This is Part 1 because there is more than one part. But I’m only going to do one of them, so it is Part 1 of 1. There is more than one “kind” of home schooler, home schooling parent, home schooling family, etc., and thus there are multiple attitudes. But a good chunk of the home schooling population, represented by these excerpts from their own rhetoric, are more than a little annoying, and are the reason why we should always be suspicious of home schooling and home schoolers until we see their credentials.
Continue reading The Home Schooling Attitude: Part 1 of 1
“A fundamental difference in the way men and women respond to chronic liver disease at the genetic level helps explain why men are more prone to liver cancer, according to MIT researchers.” Continue reading Genes key to high liver cancer rates in men
Today’s St. Petersburg Times has a letter from Bill Foster. Foster was the outgoing city councilman who wrote a letter to the school board opposing the teaching of modern Evolutionary Biology, or at least, the teaching of modern science without wrapping it in a medieval blanket of Christian Inquisitorial reasoning. Let’s have a look at Bills latest letter. Continue reading Poor Bill Foster Reaps What He Sows
Sorry, this is not as fresh and current as I would like, but you will still find it interesting. The National Center for Science Education has a news release covering a number of topics: Continue reading NCSE News
Discovery of ‘creator’ gene for cerebral cortex points to potential stem cell treatments Continue reading Creator gene for cerebral cortex
Education committees are beginning to review the science standards for Texas Schools this month. There are indications that efforts will be made to weaken the standing of evolution, or insinuate creationism, creation science, or intelligent design into the standards.
Continue reading Texas Will Review Science Standards
First, from the standard news sources in Jacksonville:
Despite impassioned opposition from science experts, teachers and some clergy, Clay County School Board members unanimously resolved Tuesday night that evolution should be presented as a theory, and not fact, in the classroom.The board passed a resolution, proposed by Superintendent David Owens, asking the Florida Department of Education to reword its newly proposed state standards, which presents evolution as “the fundamental concept underlying all of biology and is supported in multiple forms of scientific evidence.”Baker County approved a similar resolution Dec. 17.[source]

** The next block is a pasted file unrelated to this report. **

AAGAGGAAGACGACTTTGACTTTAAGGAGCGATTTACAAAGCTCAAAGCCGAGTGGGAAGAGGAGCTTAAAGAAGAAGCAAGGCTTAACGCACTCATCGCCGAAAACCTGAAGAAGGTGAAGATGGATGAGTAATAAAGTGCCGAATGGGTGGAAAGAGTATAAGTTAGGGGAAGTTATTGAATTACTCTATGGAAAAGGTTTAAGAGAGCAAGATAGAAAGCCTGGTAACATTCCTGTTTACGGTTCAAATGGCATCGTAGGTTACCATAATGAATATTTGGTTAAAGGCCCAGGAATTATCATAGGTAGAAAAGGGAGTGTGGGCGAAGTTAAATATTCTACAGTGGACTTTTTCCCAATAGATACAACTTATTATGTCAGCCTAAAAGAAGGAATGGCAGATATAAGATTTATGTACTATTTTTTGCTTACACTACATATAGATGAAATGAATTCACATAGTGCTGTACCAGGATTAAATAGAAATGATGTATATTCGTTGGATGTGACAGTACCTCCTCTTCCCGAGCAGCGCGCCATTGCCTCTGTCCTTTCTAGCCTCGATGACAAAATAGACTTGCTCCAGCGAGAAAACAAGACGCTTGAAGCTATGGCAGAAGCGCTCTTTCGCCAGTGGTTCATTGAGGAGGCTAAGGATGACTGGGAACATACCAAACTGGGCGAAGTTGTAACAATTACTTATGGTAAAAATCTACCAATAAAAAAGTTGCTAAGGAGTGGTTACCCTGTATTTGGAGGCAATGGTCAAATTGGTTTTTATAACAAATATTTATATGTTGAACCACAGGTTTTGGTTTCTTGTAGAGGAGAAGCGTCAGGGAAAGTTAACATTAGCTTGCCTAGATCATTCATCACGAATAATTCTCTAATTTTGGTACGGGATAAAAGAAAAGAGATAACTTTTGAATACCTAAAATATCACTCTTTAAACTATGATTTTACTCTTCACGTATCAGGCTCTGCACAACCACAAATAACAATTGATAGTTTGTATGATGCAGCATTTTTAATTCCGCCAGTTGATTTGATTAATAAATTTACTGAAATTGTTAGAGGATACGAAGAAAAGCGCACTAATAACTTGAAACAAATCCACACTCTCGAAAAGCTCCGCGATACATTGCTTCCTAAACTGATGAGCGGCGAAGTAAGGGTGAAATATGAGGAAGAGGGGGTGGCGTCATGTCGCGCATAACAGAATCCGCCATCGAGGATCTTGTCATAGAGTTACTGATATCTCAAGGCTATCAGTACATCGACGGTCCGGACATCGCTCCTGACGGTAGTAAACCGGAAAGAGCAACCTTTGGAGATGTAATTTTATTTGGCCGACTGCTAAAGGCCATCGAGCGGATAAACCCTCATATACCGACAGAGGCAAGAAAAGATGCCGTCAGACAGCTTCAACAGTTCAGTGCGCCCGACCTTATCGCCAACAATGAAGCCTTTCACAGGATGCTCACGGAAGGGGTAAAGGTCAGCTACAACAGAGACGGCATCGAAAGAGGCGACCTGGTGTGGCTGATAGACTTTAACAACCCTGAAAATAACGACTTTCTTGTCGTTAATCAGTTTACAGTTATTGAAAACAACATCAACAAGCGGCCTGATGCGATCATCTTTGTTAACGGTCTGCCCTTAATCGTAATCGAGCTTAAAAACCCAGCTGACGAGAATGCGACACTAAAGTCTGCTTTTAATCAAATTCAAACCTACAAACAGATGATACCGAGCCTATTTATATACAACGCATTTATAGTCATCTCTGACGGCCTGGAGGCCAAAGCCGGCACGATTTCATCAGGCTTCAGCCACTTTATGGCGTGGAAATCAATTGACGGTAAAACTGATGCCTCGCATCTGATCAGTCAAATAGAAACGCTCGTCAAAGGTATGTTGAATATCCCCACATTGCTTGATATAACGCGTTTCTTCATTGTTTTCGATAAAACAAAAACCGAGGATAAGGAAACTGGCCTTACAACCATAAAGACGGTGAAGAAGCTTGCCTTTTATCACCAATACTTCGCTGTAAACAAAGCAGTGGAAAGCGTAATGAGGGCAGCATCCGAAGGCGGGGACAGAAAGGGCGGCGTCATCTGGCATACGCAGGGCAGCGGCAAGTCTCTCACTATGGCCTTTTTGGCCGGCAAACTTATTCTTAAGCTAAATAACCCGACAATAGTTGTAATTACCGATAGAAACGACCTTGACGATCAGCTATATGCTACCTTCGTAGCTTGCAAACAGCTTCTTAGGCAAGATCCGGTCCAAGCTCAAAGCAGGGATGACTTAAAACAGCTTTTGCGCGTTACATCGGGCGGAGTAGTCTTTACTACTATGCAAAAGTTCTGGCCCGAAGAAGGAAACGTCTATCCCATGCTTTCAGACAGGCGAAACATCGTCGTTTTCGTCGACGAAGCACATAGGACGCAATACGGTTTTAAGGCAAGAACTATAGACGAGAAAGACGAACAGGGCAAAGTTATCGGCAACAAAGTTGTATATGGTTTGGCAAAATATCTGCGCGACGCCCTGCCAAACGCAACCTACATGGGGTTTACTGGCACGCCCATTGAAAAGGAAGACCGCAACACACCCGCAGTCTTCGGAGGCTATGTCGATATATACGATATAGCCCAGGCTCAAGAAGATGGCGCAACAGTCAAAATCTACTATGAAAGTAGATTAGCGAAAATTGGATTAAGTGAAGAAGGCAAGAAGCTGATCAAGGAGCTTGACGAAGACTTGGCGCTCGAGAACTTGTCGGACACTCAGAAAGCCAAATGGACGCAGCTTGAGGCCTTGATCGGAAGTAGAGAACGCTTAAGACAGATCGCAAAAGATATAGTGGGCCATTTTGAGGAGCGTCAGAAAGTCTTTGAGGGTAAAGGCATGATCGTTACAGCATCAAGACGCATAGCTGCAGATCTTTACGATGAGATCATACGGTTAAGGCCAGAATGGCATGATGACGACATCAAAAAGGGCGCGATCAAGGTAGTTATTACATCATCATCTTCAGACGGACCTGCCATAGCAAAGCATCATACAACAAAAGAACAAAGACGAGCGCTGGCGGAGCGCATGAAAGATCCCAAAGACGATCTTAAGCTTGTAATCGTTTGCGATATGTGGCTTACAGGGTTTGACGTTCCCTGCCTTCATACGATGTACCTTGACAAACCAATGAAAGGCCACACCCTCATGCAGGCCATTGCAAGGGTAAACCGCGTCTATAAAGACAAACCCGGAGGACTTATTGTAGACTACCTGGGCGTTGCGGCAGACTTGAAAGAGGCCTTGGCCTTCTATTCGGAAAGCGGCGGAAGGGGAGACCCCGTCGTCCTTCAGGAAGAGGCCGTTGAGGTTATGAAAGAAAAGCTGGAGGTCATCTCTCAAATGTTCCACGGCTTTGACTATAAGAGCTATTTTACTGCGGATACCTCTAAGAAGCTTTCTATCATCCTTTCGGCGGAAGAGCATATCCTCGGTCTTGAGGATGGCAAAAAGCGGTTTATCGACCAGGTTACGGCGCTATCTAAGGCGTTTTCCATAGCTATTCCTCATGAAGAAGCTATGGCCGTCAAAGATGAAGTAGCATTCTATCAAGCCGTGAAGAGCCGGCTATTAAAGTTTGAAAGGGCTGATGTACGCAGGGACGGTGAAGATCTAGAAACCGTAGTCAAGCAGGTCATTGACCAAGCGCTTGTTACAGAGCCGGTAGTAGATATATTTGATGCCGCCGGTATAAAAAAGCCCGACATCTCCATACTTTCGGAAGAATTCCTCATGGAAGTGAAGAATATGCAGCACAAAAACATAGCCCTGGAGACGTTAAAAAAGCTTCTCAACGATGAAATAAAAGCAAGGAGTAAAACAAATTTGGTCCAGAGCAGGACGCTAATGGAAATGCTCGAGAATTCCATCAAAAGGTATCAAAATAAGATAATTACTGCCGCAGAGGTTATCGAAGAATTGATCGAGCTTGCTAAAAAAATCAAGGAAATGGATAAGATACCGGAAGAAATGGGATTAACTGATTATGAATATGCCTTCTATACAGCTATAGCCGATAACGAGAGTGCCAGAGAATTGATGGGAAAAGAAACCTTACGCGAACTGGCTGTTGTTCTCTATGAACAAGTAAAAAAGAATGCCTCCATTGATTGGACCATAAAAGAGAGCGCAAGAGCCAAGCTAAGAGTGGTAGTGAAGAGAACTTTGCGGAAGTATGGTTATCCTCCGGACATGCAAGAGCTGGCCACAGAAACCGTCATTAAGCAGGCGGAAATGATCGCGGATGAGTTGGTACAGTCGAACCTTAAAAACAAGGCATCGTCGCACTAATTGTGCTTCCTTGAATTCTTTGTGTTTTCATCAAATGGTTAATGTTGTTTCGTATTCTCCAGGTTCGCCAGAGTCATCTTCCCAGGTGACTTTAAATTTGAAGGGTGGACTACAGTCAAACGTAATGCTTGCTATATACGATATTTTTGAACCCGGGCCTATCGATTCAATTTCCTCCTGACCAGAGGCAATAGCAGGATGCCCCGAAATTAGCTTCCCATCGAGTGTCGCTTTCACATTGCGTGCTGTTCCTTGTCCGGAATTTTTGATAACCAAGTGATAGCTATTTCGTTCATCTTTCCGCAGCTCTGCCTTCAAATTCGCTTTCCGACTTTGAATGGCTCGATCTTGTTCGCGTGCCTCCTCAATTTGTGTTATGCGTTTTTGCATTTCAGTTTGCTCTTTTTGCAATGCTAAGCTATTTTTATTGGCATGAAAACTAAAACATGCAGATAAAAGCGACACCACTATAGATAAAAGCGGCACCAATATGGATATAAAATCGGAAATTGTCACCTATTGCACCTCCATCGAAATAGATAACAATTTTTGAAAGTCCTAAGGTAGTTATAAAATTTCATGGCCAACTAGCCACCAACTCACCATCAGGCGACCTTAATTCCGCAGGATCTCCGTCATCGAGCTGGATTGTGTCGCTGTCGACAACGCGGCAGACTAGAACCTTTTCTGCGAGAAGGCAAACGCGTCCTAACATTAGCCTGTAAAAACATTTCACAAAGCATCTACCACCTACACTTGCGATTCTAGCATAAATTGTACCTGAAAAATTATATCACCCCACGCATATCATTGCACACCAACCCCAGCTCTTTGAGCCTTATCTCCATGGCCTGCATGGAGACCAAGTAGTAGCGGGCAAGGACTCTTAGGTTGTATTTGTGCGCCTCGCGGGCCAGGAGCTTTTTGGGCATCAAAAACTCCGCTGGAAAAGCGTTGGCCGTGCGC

It is apparent that the school board, under carefully crafted legal advice, stepped as close as they could to Doverland as possible without actually going there. This is not a conclusion I draw or an opinion. It is their stated strategy.Here is a missive I have received from a concerned citizen who was at the Clay County meeting, and it is an eye-witness account of this fiasco. I reproduce it here with permission. As far as I can tell, this account is verified by the various press reports that are available. Read it and weep: Continue reading Clay County (Florida) School Board Adopts Pro Creationist Standards, Breaches Ethics
From the Texas Citizens for Science:
In an email message to its friends, the Institute for Creation Research proposes The Disjunctive Duality of Science Distinction, a new argument to support its effort to obtain Texas Higher Education Coordinating Board approval for its masters degree program in science education. The argument is actually an old one. It posits that two types of science exist, “experimental” science and “forensic, historical, or orgins” science. Only the first is real science, while the second–which, needless to say, includes evolutionary biology–is not a reliable science. Texas Citizens for Science posts the ICR message and provides a brief refutation of the argument.